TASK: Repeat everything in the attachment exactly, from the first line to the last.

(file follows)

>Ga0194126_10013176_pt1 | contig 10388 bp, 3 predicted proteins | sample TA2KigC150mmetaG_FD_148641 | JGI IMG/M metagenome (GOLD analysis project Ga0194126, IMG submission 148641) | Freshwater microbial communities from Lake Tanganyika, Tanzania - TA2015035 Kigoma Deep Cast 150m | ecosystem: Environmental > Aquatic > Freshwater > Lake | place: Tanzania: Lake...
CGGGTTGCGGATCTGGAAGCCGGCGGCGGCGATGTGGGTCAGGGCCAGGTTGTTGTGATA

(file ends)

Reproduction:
>Ga0194126_10013176_pt1 | contig 10388 bp, 3 predicted proteins | sample TA2KigC150mmetaG_FD_148641 | JGI IMG/M metagenome (GOLD analysis project Ga0194126, IMG submission 148641) | Freshwater microbial communities from Lake Tanganyika, Tanzania - TA2015035 Kigoma Deep Cast 150m | ecosystem: Environmental > Aquatic > Freshwater > Lake | place: Tanzania: Lake...
CGGGTTGCGGATCTGGAAGCCGGCGGCGGCGATGTGGGTCAGGGCCAGGTTGTTGTGATA